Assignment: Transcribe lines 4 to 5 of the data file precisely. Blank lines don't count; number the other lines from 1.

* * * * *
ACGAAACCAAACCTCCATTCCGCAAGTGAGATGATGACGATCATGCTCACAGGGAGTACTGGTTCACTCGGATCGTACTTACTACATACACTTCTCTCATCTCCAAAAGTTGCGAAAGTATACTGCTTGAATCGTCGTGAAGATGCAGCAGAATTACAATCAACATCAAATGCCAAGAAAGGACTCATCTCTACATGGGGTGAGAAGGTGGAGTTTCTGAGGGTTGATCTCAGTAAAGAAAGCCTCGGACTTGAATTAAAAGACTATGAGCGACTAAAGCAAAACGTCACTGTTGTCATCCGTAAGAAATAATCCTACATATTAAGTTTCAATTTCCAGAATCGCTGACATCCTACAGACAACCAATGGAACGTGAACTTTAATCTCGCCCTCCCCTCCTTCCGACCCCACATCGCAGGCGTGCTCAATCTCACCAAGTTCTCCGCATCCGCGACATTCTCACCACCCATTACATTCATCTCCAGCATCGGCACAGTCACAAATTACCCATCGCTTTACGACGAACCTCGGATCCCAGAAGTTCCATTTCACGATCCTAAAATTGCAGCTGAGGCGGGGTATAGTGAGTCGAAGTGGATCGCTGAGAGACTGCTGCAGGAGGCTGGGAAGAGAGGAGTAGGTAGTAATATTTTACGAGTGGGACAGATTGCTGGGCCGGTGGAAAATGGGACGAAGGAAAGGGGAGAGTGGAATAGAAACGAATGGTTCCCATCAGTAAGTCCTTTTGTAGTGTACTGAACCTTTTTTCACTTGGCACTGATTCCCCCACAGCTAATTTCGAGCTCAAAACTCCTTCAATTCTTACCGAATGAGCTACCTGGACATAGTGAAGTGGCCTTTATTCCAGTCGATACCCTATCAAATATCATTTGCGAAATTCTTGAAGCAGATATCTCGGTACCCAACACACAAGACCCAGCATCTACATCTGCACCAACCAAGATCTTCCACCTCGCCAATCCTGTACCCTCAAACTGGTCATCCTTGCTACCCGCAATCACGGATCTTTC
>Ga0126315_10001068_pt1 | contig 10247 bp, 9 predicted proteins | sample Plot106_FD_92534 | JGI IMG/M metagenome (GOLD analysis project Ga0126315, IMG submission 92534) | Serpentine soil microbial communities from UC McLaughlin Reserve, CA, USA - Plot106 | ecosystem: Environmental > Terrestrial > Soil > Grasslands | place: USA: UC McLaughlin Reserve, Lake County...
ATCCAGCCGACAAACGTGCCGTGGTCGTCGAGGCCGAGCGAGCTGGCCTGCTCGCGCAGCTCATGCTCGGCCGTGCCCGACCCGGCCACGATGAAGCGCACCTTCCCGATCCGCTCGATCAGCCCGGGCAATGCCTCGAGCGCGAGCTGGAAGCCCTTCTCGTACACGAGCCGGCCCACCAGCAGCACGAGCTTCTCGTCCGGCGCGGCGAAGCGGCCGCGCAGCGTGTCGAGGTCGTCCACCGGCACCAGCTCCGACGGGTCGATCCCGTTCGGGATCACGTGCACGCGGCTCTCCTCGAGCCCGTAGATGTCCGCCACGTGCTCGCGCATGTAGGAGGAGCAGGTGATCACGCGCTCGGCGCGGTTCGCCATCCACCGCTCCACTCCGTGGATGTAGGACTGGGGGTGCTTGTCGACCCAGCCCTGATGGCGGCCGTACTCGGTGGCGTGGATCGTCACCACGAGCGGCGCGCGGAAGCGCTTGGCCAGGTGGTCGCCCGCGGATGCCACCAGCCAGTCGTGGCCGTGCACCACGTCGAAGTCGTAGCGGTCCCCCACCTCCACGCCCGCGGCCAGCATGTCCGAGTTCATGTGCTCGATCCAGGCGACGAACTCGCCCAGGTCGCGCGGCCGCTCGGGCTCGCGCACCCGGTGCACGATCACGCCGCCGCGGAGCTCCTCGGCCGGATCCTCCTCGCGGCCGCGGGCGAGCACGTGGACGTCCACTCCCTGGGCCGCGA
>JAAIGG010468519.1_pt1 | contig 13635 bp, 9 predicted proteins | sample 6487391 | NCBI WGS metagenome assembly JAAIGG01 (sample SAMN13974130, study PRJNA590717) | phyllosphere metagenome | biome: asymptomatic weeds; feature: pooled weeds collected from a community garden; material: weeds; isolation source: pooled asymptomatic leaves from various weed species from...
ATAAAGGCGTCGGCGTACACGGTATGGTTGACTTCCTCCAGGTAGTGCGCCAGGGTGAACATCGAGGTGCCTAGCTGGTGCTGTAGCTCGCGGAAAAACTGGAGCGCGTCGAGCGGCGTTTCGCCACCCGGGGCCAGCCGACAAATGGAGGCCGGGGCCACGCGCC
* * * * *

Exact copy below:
>JAAIGG010468519.1_pt1 | contig 13635 bp, 9 predicted proteins | sample 6487391 | NCBI WGS metagenome assembly JAAIGG01 (sample SAMN13974130, study PRJNA590717) | phyllosphere metagenome | biome: asymptomatic weeds; feature: pooled weeds collected from a community garden; material: weeds; isolation source: pooled asymptomatic leaves from various weed species from...
ATAAAGGCGTCGGCGTACACGGTATGGTTGACTTCCTCCAGGTAGTGCGCCAGGGTGAACATCGAGGTGCCTAGCTGGTGCTGTAGCTCGCGGAAAAACTGGAGCGCGTCGAGCGGCGTTTCGCCACCCGGGGCCAGCCGACAAATGGAGGCCGGGGCCACGCGCC